270 posts categorized "Solutions to U.S. Poverty"
We're just two days away from the Hunger Justice Leaders training here in Washington, and we have some exciting news. This Monday, the Hunger Justice Leaders will head to the White House for what is sure to be a lively and engaging discussion with senior-level officials ... but it doesn't stop there! Immediately following the meeting, we will all have an opportunity to ask any of our burning questions about hunger and poverty during a live Tweet Up with Jon Carson, director of the White House Office of Public Engagement.
As we prepare for this event, we would like to encourage you to follow @Bread4theWorld on Twitter, if you aren't already, and to use the hashtag #BreadRising throughout the weekend and all day Monday. Next, here are some sample tweets you may want to consider sending before and during the Tweet Up:
- Excited for @bread4theworld's Hunger Justice Leaders training and our tweetup with the White House's @JonCarson44! #BreadRising
- Dear @JonCarson44, how does the White House hope to help hungry people in the U.S.? #BreadRising
- @JonCarson44 What policies can you point to that are efforts from the W.H. to alleviate poverty in the U.S.? #BreadRising
- @JonCarson44: If @BarackObama is reelected, what will he do in his last term for hungry and poor people in the U.S. and around the world? #BreadRising
It’s never too early to start tweeting using the #BreadRising hashtag! This is the same hashtag we will use during the White House Tweet Up on Monday as well.
We will keep you posted about the Tweet Up on Monday.
Photo by Flickr user timlewisnm
Normally over the weekend, Bread for the World's Washington, DC, offices are quiet and vacant, but not this weekend. This weekend the sounds of worship and action will fill our halls as we host the 2012 Hunger Justice Leaders: From the Pulpit to the Public Square.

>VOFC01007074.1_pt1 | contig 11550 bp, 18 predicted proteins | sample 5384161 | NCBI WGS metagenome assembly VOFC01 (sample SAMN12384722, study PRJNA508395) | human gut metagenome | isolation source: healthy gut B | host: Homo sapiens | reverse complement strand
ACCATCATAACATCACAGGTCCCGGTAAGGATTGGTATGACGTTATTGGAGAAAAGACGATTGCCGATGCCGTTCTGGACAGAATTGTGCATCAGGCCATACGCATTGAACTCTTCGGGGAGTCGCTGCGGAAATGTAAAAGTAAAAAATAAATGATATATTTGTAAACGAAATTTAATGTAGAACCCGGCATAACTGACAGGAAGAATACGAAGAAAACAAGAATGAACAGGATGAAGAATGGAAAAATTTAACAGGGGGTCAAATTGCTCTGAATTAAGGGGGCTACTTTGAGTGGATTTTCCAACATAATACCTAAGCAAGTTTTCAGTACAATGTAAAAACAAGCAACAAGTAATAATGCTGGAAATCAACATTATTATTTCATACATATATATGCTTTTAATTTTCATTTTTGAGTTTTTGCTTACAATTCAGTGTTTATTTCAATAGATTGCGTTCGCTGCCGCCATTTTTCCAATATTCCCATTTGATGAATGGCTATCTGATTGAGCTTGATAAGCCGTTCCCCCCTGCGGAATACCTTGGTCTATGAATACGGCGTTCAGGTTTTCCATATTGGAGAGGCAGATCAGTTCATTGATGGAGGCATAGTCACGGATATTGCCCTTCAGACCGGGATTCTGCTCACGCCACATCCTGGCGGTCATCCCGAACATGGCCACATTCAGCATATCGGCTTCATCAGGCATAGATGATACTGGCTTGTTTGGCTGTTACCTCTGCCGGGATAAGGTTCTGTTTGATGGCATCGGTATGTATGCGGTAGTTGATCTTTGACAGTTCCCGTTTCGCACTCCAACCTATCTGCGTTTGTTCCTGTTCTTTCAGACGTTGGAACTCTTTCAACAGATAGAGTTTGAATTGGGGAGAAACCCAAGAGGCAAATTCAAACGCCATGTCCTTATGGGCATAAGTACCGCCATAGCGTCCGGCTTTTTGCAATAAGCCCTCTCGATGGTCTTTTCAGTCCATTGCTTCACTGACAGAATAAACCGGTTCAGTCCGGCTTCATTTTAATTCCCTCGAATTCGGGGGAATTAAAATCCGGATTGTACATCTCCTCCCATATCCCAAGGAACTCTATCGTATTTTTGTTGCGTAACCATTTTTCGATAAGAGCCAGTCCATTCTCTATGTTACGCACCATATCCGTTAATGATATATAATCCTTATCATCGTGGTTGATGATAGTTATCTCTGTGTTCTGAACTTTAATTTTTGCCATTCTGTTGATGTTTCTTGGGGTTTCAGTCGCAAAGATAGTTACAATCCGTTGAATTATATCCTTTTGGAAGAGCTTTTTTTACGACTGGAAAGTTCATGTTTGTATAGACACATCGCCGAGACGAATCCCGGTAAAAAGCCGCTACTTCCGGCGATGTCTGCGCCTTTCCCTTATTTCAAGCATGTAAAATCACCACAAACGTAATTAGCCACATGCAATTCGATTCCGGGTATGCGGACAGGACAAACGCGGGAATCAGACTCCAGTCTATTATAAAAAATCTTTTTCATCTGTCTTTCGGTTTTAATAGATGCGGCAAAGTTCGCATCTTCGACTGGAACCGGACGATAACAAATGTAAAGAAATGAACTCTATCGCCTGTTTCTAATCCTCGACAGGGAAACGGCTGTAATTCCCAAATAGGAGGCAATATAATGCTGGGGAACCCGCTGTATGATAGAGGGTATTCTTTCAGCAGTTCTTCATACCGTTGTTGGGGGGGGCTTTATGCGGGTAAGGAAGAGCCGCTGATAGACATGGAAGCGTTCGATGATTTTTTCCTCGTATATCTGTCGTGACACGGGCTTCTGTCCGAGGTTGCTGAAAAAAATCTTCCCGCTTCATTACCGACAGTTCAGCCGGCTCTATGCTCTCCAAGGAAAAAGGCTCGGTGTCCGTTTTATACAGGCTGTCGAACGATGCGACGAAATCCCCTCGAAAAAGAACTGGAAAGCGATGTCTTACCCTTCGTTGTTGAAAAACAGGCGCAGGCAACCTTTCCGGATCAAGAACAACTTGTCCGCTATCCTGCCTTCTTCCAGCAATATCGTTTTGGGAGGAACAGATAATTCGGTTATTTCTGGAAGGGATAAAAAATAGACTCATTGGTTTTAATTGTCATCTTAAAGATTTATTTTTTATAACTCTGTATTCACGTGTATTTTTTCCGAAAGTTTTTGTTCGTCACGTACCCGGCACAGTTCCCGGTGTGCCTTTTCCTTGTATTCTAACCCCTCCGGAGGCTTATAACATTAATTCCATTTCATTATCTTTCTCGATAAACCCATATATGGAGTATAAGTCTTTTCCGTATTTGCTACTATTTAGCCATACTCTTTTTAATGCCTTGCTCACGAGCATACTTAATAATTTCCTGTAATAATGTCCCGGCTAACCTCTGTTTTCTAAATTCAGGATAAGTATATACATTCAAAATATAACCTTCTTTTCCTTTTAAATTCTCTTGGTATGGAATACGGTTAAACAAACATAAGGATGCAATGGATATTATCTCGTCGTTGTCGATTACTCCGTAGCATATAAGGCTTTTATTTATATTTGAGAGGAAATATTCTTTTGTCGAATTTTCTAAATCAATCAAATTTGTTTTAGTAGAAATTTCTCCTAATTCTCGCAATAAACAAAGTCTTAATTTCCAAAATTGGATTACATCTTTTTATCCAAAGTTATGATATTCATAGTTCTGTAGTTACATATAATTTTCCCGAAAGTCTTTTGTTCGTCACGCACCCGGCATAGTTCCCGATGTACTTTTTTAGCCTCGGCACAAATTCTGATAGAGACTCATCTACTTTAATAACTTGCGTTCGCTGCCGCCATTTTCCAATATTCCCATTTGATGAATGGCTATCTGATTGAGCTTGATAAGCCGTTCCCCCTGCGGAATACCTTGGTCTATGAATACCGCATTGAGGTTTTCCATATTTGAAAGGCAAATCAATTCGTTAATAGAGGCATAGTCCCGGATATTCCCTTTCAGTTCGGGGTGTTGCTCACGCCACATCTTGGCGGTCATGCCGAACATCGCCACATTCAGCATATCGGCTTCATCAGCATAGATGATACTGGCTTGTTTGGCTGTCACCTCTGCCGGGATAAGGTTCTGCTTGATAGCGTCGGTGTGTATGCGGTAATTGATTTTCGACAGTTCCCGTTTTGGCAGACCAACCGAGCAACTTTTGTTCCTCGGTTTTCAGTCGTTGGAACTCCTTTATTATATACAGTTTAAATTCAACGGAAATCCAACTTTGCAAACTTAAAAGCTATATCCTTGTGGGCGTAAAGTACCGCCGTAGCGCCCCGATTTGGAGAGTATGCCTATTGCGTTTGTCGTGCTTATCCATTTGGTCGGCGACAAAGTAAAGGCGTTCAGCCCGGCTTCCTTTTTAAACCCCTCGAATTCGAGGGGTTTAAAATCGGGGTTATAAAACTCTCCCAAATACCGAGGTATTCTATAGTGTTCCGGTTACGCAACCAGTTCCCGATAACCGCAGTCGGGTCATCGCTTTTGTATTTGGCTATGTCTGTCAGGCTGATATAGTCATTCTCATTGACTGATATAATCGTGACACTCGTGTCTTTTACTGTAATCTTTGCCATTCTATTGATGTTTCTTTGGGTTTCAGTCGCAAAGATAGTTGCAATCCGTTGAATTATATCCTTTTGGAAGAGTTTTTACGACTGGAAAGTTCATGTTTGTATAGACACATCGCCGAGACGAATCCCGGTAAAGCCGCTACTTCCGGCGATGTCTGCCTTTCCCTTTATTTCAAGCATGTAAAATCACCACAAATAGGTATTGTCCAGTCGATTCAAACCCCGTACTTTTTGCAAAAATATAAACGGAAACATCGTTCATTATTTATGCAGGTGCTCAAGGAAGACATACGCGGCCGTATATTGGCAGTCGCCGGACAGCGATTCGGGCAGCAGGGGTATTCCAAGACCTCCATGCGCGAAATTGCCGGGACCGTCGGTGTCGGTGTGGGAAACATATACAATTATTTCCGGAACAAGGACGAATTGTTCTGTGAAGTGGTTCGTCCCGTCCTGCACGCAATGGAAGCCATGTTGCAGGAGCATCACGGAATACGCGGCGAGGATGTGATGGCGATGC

Starting this Saturday, June 9, 75 young religious leaders will participate in a three-day anti-hunger advocacy training with Bread staff. Workshops will include learning the root causes of hunger, how to do an Offering of Letters in your congregation, exploring the biblical basis for justice, and using social media to influence Congress -- just to name a few.
You can follow along through our social media channels (Find Bread on Facebook and Twitter). Participants and staff will be tweeting using the hashtag #BreadRising. Join us, ask questions, and encourage these young leaders with notes of support. If you are not on Twitter, we will be posting a few updates on our Facebook account and of course will be doing roundups of all the action here on the Bread Blog.
Finally, Bread’s annual Lobby Day is on Tuesday, June 12. Participants will be posting pictures of their meetings with Congress as they deliver the petitions that many of you signed telling Congress that churches alone cannot be solely responsible for feeding hunger people.
Even if you are not in DC for Lobby Day, your voice is needed and powerful. Call your senator and representatives on Tuesday and ask them to create a circle of protection around funding for programs that are vital to hungry and poor people in the U.S. and around the world. Check out our blog Tuesday for the latest updates.